svg-menu
THE NIGHT OF THE HUNTER, Junji Ito, Gift Guides And MORE!
svg-facebooksvg-twittersvg-email
The Bite #86
svg-facebooksvg-twittersvg-email

THE NIGHT OF THE HUNTER, Junji Ito, Gift Guides And MORE!

November 26, 2019

In this Issue:


HORROR HISTORY: A LITTLE STORY ABOUT THE NIGHT OF THE HUNTER

By Kristen Lopez*

The Night Of The Hunter (1955) is, simply, one of the iconic films of the 20th century. Visually enigmatic, it’s inspired some of cinema’s great auteurs from Martin Scorsese and the Coen brothers to Spike Lee. It defies genre, working deftly as a psychological thriller, a horror movie, a family drama, and a staple of Film Noir. Though now recognized as a masterpiece, it is the only directing venture for prolific actor Charles Laughton; its failure so demoralized Laughton that he refused to get behind the camera again.

The Night Of The Hunter is a dark fairy tale about a pair of siblings trying to escape their new stepfather. John (Billy Chapin) discovers his fugitive father has hidden $10,000 in his little sister’s doll. After John’s father is killed by his former cellmate, Harry Powell (Robert Mitchum), the murderer shows up disguised as a fake preacher looking for the money. He courts the children’s mother, Willa (Shelley Winters), and is determined to find the cash by any means necessary.

The Night Of The Hunter is best known for some of its iconic imagery, most notably the “Love” and “Hate” tattoos on Harry Powell’s knuckles, which later were paid tribute in Spike Lee’s Do the Right Thing (1989). Lee lifts both the knuckle art and Powell’s speech, giving it to Radio Raheem (Bill Nunn), but changes the tone. In Hunter, Harry Powell uses the battle of Cain and Abel to show the struggle between love and hate, as well as his own powerful nature. He’s selling himself as a man of God when he’s anything but.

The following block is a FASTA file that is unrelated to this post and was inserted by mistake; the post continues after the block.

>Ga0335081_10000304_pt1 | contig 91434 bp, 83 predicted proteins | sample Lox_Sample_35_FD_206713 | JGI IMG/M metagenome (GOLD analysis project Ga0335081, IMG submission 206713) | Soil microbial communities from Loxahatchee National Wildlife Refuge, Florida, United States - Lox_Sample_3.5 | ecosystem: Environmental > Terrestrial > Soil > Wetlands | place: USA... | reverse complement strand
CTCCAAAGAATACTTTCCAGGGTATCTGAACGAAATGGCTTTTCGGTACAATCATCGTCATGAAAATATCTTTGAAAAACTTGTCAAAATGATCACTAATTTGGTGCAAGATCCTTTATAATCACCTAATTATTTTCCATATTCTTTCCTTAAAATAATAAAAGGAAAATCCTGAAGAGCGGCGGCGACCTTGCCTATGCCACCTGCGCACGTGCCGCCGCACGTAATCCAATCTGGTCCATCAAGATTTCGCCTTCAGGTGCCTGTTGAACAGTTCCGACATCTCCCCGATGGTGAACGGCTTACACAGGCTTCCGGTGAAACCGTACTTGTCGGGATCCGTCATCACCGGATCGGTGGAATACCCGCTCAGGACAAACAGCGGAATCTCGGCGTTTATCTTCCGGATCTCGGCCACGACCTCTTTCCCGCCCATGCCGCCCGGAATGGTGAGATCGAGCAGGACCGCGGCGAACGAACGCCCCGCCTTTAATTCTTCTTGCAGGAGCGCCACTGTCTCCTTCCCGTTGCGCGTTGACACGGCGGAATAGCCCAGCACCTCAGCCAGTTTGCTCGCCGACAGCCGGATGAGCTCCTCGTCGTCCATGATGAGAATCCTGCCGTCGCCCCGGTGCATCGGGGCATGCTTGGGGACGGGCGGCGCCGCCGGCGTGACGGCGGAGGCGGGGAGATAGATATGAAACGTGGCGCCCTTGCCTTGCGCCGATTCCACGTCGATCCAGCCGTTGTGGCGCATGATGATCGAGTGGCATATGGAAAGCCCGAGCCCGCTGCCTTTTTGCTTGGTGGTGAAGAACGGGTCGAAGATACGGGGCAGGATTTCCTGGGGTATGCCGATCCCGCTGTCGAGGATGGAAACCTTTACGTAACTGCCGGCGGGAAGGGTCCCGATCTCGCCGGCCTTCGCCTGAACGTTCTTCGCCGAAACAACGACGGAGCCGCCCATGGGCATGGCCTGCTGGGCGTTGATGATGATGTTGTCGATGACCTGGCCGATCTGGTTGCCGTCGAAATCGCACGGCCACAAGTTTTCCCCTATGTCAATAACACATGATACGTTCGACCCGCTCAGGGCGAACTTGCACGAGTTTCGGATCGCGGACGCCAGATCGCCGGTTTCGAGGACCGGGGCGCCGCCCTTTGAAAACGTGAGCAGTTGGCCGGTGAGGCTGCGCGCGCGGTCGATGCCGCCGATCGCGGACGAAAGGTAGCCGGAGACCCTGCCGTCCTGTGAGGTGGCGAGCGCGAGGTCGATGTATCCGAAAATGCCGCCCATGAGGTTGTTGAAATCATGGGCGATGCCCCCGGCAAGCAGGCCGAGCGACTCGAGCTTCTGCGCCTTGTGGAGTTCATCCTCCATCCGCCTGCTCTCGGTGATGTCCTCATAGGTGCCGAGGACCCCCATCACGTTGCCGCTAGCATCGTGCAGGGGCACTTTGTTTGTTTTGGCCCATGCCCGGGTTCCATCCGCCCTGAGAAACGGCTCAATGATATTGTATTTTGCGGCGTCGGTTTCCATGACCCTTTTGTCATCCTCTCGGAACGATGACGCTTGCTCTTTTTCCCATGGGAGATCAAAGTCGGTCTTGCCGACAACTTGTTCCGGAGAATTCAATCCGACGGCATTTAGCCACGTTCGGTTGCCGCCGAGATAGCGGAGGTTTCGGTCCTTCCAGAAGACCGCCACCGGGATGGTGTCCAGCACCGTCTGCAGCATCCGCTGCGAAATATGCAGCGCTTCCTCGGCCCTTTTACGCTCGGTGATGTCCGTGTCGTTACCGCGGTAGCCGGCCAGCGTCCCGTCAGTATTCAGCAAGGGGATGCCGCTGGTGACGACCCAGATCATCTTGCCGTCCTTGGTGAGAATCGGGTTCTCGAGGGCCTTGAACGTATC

The Night Of The Hunter is best known for some of its iconic imagery, most notably the “Love” and “Hate” tattoos on Harry Powell’s knuckles, which later were paid tribute in Spike Lee’s Do the Right Thing (1989). Lee lifts both the knuckle art and Powell’s speech, giving it to Radio Raheem (Bill Nunn), but changes the tone. In Hunter, Harry Powell uses the battle of Cain and Abel to show the struggle between love and hate, as well as his own powerful nature. He’s selling himself as a man of God when he’s anything but.

The Night Of The Hunter’s horror lies in the fear of being a child, suddenly left alone in the world. Its evocative imagery adds another layer to Southern Gothic beauty and its legacy as a horrific Noir legend. It’s wondrous and haunting in ways we’re still talking about today.


*Kristen Lopez is a freelance pop culture essayist whose work has appeared in ForbesMTV, and The Hollywood Reporter. She also runs the classic film podcast, Ticklish Business.


IMAGE OF THE WEEK

Image Of The Week #86 - Junji Ito The Window Next Door - The Bite

The Window Next Door Is Coming For You

Twitter user and special fx artist @jpspiders showed off their chops last week with their outstanding take on an iconic Junji Ito character. The figure is from the legendary horror mangaka’s story The Window Next Door.